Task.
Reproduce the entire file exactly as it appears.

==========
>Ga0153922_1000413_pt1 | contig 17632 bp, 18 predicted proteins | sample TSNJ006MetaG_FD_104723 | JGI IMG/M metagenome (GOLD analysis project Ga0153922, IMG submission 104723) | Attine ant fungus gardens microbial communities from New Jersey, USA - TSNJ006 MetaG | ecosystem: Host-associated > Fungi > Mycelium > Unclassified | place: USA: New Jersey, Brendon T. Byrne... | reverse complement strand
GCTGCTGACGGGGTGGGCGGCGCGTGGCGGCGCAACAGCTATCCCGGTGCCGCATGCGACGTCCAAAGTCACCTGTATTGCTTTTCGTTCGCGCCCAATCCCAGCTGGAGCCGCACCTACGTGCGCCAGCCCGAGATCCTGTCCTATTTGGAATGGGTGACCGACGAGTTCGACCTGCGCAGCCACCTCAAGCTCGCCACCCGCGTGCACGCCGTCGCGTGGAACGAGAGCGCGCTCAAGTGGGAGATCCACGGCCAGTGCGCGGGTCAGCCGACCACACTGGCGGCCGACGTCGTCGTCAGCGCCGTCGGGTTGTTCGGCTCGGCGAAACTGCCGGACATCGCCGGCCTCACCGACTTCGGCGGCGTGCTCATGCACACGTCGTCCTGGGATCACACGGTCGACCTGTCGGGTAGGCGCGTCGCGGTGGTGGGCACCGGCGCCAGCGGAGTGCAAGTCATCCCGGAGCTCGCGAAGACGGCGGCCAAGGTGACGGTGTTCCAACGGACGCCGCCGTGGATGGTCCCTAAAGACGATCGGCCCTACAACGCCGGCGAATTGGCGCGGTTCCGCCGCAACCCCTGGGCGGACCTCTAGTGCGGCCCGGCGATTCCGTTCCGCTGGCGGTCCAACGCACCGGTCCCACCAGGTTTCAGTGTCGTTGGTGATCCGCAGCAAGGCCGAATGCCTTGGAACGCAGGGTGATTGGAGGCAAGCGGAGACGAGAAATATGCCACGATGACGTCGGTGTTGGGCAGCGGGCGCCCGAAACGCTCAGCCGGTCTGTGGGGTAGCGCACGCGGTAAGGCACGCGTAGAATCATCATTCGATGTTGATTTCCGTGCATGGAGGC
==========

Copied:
>Ga0153922_1000413_pt1 | contig 17632 bp, 18 predicted proteins | sample TSNJ006MetaG_FD_104723 | JGI IMG/M metagenome (GOLD analysis project Ga0153922, IMG submission 104723) | Attine ant fungus gardens microbial communities from New Jersey, USA - TSNJ006 MetaG | ecosystem: Host-associated > Fungi > Mycelium > Unclassified | place: USA: New Jersey, Brendon T. Byrne... | reverse complement strand
GCTGCTGACGGGGTGGGCGGCGCGTGGCGGCGCAACAGCTATCCCGGTGCCGCATGCGACGTCCAAAGTCACCTGTATTGCTTTTCGTTCGCGCCCAATCCCAGCTGGAGCCGCACCTACGTGCGCCAGCCCGAGATCCTGTCCTATTTGGAATGGGTGACCGACGAGTTCGACCTGCGCAGCCACCTCAAGCTCGCCACCCGCGTGCACGCCGTCGCGTGGAACGAGAGCGCGCTCAAGTGGGAGATCCACGGCCAGTGCGCGGGTCAGCCGACCACACTGGCGGCCGACGTCGTCGTCAGCGCCGTCGGGTTGTTCGGCTCGGCGAAACTGCCGGACATCGCCGGCCTCACCGACTTCGGCGGCGTGCTCATGCACACGTCGTCCTGGGATCACACGGTCGACCTGTCGGGTAGGCGCGTCGCGGTGGTGGGCACCGGCGCCAGCGGAGTGCAAGTCATCCCGGAGCTCGCGAAGACGGCGGCCAAGGTGACGGTGTTCCAACGGACGCCGCCGTGGATGGTCCCTAAAGACGATCGGCCCTACAACGCCGGCGAATTGGCGCGGTTCCGCCGCAACCCCTGGGCGGACCTCTAGTGCGGCCCGGCGATTCCGTTCCGCTGGCGGTCCAACGCACCGGTCCCACCAGGTTTCAGTGTCGTTGGTGATCCGCAGCAAGGCCGAATGCCTTGGAACGCAGGGTGATTGGAGGCAAGCGGAGACGAGAAATATGCCACGATGACGTCGGTGTTGGGCAGCGGGCGCCCGAAACGCTCAGCCGGTCTGTGGGGTAGCGCACGCGGTAAGGCACGCGTAGAATCATCATTCGATGTTGATTTCCGTGCATGGAGGC